The Godzilla Effect

Hi, all. I’m Angel Castro, CTO at eYARD.

The last months brought me memories of my teenage years. I’m an X-generation man that loved to play video games. The games I enjoyed most were the strategy games, and one of the titles Ithat keep me hooked for days was the mythical SimCity, published in 1989. In this game, you are the major of a greenfield city, and it’s up to you to turn into a vibrant megapolis. I spent hours and hours designing the residential areas, the transport network, dealing with unemployment and crime rates. It was complicated to balance this complex system, but eventually, I was able to find the keystone and make it work together. From time to time, some chaotic events happened, like fires or floodings, but I dealt with these scenarios previously, so I spread fire stations as a countermeasure. Disasters were unavoidable, but I limited their effects as much as possible. After dozens of hours, everything was under control. I was a nerd lacking sun exposition, but life was nice.

And then, Godzilla appeared.

Indeed, if I remember well, she was called “Moster” -probably due to copyright issues, but the idea was the same. By surprise, a 90,000 tons reptile that breaths radioactive fire started walking in your downtown destroying everything, and killing everybody. No countermeasure was valid for this. You can only keep sat watching this lizard wreak havoc.

The morale of the “Monster” is: besides how much of a control freak you are, you cannot anticipate everything because you’re never under absolute control. And that’s a lesson that worked in the game but also in real life. Having fun playing Lego comes from imagine and building, not just to have something built and just exposing it for years (well, maybe it’s not the case for the Lego Millenium Falcon, but more or less the idea is clear).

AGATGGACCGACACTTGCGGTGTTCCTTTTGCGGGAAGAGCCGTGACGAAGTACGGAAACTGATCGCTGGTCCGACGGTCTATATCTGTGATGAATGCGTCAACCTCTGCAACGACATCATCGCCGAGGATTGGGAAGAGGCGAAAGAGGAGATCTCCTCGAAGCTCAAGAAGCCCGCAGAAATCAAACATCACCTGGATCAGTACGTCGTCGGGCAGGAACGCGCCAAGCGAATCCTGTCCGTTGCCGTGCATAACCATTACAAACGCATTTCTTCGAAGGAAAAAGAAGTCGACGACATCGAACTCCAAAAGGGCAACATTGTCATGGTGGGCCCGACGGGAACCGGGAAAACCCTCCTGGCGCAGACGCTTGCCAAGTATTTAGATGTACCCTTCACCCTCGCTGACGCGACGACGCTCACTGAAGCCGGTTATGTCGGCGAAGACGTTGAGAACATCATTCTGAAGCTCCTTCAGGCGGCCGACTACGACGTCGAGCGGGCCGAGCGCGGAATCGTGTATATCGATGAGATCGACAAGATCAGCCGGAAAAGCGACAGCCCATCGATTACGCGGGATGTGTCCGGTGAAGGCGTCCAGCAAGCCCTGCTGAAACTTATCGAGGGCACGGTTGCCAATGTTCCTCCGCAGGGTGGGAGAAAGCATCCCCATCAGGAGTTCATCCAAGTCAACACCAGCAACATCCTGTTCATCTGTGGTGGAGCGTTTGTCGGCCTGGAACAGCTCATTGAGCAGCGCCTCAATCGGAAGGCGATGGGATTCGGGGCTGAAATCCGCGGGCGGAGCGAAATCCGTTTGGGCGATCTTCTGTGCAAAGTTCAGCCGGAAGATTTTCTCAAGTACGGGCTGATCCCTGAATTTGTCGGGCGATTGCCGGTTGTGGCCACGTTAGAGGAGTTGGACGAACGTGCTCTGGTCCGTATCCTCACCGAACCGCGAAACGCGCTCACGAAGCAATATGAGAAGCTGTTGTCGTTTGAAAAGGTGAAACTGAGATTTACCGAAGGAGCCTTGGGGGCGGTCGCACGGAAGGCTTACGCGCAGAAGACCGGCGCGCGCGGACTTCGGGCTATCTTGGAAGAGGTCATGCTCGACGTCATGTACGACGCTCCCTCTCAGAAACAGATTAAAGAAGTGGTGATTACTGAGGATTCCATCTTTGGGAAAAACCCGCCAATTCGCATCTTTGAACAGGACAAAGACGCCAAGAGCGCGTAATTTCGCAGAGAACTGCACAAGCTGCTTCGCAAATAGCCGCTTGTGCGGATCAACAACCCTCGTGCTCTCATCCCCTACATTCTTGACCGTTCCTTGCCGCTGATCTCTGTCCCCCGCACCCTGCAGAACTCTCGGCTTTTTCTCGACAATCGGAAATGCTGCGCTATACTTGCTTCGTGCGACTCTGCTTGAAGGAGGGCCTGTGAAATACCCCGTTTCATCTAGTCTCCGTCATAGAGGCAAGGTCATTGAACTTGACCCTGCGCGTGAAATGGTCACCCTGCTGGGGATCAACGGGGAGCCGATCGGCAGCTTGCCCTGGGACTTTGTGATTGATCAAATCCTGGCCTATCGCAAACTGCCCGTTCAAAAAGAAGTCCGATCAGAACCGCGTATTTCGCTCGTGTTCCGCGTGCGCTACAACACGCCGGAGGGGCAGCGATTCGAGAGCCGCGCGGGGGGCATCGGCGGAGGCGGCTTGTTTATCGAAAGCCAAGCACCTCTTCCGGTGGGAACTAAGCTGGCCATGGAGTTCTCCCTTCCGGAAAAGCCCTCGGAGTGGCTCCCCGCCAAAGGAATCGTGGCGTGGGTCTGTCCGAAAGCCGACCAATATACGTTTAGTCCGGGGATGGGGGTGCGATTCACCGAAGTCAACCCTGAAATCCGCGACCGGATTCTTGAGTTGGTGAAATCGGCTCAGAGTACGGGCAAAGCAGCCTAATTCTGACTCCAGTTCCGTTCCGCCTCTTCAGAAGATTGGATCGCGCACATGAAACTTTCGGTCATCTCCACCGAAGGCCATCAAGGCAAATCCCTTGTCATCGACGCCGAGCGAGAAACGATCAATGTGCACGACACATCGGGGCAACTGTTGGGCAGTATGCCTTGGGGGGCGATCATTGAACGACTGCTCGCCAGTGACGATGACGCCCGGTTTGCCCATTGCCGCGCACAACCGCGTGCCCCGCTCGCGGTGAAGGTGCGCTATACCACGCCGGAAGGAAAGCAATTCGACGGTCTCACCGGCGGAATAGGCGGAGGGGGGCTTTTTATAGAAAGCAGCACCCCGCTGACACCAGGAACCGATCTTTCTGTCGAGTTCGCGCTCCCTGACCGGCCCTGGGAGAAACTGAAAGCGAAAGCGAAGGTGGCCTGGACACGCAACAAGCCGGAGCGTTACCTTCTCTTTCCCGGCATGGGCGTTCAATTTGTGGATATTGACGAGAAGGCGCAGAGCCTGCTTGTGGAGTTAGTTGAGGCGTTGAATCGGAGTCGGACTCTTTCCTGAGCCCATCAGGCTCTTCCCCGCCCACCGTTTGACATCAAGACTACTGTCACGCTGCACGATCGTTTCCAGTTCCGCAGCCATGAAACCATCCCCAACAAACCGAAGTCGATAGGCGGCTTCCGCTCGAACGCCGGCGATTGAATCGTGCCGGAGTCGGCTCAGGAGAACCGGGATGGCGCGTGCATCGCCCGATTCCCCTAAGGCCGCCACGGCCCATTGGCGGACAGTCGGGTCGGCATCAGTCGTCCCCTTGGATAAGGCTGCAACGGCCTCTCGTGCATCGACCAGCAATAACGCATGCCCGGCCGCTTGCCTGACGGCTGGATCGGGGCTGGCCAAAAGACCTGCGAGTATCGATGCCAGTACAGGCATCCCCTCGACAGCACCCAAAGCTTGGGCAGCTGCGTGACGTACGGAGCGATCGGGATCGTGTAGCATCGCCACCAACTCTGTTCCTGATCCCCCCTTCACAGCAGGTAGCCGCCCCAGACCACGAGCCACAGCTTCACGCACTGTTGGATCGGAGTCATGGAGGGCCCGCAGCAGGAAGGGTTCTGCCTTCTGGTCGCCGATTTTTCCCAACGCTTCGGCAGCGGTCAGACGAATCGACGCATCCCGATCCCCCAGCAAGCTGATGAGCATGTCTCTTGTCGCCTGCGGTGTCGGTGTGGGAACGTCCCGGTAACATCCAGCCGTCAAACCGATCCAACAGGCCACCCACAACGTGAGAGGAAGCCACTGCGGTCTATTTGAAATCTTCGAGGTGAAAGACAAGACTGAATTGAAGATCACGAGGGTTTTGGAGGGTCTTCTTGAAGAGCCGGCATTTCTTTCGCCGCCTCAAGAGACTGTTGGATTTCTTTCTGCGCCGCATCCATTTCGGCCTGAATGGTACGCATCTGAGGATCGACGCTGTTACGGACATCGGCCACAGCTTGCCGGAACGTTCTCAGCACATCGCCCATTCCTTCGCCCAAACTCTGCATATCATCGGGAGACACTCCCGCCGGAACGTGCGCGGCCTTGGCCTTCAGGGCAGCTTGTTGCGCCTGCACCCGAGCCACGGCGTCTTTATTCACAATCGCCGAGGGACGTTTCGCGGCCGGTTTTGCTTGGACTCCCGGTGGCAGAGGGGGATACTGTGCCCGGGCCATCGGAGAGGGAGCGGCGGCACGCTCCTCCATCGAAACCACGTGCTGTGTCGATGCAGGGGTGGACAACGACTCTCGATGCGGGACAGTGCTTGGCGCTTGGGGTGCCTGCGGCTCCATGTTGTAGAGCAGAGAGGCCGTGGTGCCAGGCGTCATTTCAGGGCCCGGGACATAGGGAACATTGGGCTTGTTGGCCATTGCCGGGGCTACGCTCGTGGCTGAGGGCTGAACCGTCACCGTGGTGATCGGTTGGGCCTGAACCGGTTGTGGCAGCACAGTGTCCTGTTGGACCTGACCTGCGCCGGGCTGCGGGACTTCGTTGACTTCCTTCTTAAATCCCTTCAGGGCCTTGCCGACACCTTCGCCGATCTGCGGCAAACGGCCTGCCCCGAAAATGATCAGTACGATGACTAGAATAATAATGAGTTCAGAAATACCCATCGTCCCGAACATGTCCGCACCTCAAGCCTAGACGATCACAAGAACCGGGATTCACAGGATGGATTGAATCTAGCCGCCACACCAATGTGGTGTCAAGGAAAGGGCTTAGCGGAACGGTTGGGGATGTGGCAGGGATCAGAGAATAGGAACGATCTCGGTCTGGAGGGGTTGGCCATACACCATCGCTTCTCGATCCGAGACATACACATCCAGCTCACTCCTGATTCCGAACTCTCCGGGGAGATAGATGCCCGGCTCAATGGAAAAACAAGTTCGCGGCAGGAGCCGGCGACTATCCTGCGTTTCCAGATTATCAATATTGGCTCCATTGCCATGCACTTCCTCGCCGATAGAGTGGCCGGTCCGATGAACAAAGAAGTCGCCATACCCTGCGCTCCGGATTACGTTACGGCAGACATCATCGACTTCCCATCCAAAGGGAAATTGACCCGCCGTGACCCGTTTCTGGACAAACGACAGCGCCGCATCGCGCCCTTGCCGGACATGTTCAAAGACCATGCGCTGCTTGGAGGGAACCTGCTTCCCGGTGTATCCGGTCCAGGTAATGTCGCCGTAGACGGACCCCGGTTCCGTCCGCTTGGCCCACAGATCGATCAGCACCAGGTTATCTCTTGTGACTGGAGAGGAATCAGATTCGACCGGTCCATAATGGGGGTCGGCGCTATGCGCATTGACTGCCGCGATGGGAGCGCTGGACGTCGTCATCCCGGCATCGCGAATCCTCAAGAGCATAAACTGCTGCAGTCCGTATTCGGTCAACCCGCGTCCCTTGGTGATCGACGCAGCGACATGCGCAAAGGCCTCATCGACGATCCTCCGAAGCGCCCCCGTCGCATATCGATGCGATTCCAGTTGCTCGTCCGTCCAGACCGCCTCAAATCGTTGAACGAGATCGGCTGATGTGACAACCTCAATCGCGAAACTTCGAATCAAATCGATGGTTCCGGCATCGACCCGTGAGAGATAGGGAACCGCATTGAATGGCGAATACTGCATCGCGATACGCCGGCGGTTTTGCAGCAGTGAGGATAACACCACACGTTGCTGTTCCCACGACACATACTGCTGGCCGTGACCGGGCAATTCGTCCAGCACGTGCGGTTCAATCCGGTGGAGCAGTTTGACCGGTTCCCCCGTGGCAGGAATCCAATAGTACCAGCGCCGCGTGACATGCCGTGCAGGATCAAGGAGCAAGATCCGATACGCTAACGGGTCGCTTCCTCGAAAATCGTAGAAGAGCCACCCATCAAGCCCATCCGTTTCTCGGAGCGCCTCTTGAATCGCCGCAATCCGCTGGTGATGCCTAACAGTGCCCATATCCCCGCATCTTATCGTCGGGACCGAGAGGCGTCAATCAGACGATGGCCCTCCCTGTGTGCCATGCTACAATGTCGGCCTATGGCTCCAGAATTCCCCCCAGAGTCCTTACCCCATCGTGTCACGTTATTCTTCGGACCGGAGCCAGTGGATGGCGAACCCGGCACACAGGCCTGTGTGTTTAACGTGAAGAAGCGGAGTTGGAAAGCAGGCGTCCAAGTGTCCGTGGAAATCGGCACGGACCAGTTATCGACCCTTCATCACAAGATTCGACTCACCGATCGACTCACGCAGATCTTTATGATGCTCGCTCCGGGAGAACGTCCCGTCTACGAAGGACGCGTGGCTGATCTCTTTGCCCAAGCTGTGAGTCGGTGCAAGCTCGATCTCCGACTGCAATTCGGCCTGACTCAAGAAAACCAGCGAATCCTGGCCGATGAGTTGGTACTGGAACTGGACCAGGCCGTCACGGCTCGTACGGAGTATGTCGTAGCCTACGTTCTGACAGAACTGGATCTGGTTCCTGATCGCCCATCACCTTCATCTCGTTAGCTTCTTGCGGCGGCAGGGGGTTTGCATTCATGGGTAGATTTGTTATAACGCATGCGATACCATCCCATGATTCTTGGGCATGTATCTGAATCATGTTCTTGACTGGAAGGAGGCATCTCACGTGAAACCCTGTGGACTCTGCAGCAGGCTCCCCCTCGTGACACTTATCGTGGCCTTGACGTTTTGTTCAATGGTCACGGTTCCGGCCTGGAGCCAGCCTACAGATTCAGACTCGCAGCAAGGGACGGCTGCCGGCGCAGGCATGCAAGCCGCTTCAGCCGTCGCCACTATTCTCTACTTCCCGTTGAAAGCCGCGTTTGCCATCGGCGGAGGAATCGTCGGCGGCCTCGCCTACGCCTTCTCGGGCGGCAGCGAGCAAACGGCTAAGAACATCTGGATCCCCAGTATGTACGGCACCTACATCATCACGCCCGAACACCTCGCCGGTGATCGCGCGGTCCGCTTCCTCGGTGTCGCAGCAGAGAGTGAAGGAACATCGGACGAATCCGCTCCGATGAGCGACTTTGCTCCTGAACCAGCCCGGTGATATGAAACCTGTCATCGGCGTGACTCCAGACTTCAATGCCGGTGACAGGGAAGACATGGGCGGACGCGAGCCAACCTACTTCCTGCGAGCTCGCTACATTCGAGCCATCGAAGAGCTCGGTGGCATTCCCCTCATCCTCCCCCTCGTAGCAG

Back in 2021, I have no time to spend on simulation and strategy games. Nowadays, I help container terminals to forecast their movements and improve their efficiency using Artificial Intelligence. These AI systems work with numerical models trained using real-life activities to call a real scenario. But I have to admit that, in the last weeks, I recalled a lot of my early days of SimCity. A chain of events is affecting most of the terminals at different levels. Things like the Ever Given, the container shortage, or lately, the Yantian congestion are making operations more unpredictable than ever. And all this is more than our IA models can handle. In some cases, the resilient red lines are passed. The system is trying to manage containers in absolutely uncharted territory. I coined the “Godzilla Effect” term. The effect was visible in data, but fortunately, no destruction or casualties are involved. Damn, it’s just like playing SimCity again.

This situation can be addressed using Complex Problem Solving, a new way of thinking I discovered last year (Thanks, @Recuenco). Our current AI models are based on stable and predictable traffic. But these models are not performing well with Godzilla in town. Is Godzilla chaotic? Yes. Is Godzilla unpredictable? In the movies, we saw that there were behavior patterns. After some analysis, we realize that last months’ traffic is unprecedented but not entirely random. So we can try to address these scenarios, but we’re going to need something new and different. We started to create “Godzilla” models, models that are not good in the long term but perform better when things become weird. We can swap models depending on the situation of the terminal, and the terminals would have one worry less.

At eYARD we rely as much as possible on automation. We’re true believers because doing repetitive things manually is not the best way to use our talent. It’s like the Airbus pilot approach (in comparison with Boing philosophy. More details here). We let computers do their job until something weird happens. We actively monitor the terminal’s data to be sure that our system is performing best. But if something strange is going on, we jump into the controls: time to start analyzing and taking action. And when everything is back to normal, we let the autopilot do their business again.

We’re sure that international container traffic will eventually be back to normal. But even if there’s a big lizard playing around out there, we can help you to improve your terminal operations saving shifters and operational costs. Don’t hesitate to contact us and let us tell you how can we help you. Or we can talk about how wrong my family was about the waste of time video games were.

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